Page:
CANNES: Nestlé, the world's biggest food manufacturer, has taken the Grand Prix in the Media category at the Cannes Lions International Advertising Festival, for a campaign promoting its Kit Kat brand in Japan.
JWT Japan was the agency responsible for producing the winning strategy, which was based on the translation of the words "Kit Kat" into Japanese – Kitto Katso means "surely win."
The agency combined this idea with the national custom of sending students good luck cards before they take exams, and forged a tie-up with the country's postal service to establish "Kit Kat Mail".
As a result, it produced edible "postcards" that were sold in 20,000 post offices across Japan, which could be mailed on to students, and then eaten once the recipient had finished reading the message.
Nick Brien, president/ceo of Mediabrands Worldwide, and head of the media jury, said: "It was a brilliant idea, flawless execution and amazing results. They created a business model that didn't exist before."
Not only did Kit Kat Mail generate $11 million (€7.8m; £6.7m) worth of free PR, but it also established the brand in a new retail market and, as a final mark of success, Nestlé has decided to keep selling the product.
A total of 20 Golds, 29 Silvers and 69 Bronzes were awarded in the media category, with Nissan, Toyota and Mars among the other big winners.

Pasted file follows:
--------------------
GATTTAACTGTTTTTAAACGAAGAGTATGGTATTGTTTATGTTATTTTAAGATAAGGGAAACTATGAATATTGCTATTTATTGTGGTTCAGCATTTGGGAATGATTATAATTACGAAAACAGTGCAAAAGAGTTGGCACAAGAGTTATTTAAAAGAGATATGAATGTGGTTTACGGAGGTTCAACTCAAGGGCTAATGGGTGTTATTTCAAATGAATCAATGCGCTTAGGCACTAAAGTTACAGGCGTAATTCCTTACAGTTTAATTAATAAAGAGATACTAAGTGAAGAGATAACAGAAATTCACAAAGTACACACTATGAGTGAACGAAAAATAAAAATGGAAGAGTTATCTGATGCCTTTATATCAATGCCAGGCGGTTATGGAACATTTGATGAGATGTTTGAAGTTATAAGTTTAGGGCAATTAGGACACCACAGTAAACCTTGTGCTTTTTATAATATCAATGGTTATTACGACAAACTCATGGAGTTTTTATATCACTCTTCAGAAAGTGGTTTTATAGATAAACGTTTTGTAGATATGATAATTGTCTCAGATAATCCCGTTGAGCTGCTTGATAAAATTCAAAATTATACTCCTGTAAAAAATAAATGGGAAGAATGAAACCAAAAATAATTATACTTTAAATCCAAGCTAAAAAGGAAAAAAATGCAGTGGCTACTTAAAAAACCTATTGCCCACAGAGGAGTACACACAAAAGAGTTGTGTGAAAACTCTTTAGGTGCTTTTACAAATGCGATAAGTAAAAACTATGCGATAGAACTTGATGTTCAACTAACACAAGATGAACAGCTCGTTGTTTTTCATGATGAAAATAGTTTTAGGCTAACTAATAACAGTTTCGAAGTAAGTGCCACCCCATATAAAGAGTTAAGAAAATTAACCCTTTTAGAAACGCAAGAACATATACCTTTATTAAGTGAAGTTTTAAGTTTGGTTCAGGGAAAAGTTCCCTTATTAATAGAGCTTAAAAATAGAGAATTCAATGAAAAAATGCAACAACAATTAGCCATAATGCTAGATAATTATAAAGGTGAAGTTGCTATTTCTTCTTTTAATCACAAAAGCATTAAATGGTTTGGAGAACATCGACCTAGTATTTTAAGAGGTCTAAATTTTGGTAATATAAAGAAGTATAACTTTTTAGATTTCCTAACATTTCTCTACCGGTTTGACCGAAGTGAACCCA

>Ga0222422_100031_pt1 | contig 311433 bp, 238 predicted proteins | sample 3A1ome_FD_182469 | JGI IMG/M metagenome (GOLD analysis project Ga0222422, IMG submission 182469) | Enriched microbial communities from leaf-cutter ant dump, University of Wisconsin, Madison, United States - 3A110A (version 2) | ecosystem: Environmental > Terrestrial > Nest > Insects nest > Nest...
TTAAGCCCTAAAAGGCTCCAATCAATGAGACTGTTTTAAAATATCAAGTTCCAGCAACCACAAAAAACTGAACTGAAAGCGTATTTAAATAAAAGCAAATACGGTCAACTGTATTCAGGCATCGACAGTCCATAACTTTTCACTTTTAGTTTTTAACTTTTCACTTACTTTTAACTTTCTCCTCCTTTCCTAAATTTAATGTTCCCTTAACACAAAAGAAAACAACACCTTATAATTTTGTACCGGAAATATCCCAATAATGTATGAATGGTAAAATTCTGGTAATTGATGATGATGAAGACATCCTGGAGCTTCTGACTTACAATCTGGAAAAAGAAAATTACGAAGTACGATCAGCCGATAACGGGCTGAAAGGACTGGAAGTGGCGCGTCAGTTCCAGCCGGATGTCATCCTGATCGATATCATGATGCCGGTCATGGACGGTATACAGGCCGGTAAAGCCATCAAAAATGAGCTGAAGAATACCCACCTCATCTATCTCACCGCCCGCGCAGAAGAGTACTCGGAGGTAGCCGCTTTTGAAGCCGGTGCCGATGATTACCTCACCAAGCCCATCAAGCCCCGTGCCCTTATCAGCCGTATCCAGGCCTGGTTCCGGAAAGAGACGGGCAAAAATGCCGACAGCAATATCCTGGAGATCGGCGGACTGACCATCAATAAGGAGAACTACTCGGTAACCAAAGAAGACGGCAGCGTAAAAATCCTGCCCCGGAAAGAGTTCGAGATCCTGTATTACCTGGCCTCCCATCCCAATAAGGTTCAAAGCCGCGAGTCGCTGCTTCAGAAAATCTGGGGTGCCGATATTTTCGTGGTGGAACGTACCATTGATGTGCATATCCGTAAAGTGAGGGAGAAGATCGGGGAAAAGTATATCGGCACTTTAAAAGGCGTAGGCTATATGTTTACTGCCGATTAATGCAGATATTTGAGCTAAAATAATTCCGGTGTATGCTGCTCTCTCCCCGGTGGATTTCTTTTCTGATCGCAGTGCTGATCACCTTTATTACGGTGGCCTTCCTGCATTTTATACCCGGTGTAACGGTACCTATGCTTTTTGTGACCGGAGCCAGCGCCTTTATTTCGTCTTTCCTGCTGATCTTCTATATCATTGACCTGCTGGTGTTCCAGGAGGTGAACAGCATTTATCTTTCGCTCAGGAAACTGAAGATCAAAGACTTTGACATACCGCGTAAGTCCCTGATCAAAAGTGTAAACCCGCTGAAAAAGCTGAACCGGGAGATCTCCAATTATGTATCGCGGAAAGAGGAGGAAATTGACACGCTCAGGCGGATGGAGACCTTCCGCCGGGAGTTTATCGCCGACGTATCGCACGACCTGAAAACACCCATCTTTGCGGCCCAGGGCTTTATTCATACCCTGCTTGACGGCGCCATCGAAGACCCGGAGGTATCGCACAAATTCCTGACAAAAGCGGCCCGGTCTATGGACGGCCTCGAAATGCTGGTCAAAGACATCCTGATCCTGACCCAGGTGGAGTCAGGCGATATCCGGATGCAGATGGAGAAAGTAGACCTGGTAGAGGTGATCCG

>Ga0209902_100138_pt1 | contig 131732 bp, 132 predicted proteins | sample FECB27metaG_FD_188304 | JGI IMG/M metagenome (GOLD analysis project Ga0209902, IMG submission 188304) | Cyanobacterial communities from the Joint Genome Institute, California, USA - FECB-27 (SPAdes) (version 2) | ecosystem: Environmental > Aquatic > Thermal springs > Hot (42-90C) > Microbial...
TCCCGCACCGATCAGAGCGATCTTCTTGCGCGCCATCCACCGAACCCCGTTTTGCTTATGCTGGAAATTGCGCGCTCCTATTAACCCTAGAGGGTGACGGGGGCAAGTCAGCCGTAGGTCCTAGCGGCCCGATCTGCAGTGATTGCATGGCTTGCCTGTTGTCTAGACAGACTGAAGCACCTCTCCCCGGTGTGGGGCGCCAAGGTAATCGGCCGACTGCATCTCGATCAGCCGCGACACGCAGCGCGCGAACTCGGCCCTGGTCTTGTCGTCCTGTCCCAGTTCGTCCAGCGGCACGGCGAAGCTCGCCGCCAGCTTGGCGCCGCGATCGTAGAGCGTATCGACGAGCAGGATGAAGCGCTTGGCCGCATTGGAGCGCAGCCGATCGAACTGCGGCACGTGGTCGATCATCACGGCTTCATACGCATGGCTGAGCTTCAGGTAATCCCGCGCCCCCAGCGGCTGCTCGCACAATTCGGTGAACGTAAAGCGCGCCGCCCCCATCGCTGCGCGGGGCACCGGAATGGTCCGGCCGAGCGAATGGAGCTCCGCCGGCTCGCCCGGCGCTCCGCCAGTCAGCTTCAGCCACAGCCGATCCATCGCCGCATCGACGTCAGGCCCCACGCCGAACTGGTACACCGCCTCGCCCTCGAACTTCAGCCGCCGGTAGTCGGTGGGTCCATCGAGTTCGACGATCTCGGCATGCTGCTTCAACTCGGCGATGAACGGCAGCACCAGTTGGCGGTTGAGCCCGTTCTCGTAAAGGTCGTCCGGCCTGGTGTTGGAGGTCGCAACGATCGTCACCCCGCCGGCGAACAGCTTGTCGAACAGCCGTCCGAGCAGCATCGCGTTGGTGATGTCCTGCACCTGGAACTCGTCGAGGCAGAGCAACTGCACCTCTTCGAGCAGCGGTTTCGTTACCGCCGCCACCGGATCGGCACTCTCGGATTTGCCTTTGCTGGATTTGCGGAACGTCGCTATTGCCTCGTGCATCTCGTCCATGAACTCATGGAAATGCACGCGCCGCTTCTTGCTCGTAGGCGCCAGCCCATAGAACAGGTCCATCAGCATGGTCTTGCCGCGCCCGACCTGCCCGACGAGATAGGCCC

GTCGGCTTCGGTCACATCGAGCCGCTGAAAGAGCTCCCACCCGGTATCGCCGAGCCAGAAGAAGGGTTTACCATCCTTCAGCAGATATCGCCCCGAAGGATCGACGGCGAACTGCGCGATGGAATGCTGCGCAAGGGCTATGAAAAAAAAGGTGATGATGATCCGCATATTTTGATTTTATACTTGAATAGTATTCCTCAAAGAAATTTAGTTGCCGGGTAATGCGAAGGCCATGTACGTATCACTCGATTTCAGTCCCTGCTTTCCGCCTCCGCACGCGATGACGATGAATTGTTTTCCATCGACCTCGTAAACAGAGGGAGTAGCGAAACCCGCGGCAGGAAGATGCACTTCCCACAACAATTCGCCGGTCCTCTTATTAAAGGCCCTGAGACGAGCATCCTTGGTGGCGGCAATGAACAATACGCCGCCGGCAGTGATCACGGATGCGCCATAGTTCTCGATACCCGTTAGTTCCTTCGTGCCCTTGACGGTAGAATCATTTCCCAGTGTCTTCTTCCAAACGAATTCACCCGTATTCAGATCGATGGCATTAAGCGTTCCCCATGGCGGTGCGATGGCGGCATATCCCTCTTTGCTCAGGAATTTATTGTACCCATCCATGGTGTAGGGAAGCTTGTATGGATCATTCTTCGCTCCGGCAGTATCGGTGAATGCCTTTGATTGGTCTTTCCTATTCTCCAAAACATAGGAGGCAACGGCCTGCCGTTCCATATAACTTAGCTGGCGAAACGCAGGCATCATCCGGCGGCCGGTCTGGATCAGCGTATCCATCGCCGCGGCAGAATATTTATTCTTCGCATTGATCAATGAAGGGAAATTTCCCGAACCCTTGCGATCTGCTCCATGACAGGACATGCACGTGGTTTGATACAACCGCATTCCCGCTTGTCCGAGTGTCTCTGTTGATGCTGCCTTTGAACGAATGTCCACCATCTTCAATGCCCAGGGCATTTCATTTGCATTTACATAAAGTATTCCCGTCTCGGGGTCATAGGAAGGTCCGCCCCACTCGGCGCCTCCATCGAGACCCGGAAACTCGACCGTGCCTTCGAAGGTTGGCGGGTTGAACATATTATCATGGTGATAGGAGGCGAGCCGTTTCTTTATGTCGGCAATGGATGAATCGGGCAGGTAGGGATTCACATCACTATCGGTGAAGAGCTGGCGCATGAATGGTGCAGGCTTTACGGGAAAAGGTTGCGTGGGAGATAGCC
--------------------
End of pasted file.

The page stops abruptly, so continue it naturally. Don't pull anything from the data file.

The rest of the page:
Virgin Atlantic, the airline, took the Grand Prix in the Radio competition, for a campaign developed by Network BBDO Johannesburg called Plain Insanity, which advertised the "amazing" prices available to travel first class from the country to London.
In the ads – entitled "Dancer", "Ferret" and "God" – a traveller meets a number of other passengers who have received such good deals to fly first class that the voiceover argues that they must be "insane" to make such claims.
Only one advertiser took Gold in the radio category – the National Thoroughbred Racing Association in the US – with two companies receiving Silvers, and a further 11 taking Bronzes.
In the Outdoor section, a campaign for The Zimbabwean newspaper to raise awareness of the plight of the country under Robert Mugabe – devised by TBWA/Hunt/Lascaris/Johannesburg – received the Grand Prix.
Billboards were printed on bank notes from Zimbabwe, which have lost all value as a result of massive inflation, and carried taglines such as "Thanks to Mugabe this money is wallpaper" and "It's cheaper to print this on money than on paper."
The news title is sold in South Africa and the UK, which both have large expatriate communities, but is subject to a "luxury import" tax of 55% in its home country.
A total of 69 Lions were awarded in the Outdoor competition, including 11 Golds, 21 Silvers and 36 Bronzes.
Data sourced from Media Guardian/AdAge; additional content by WARC staff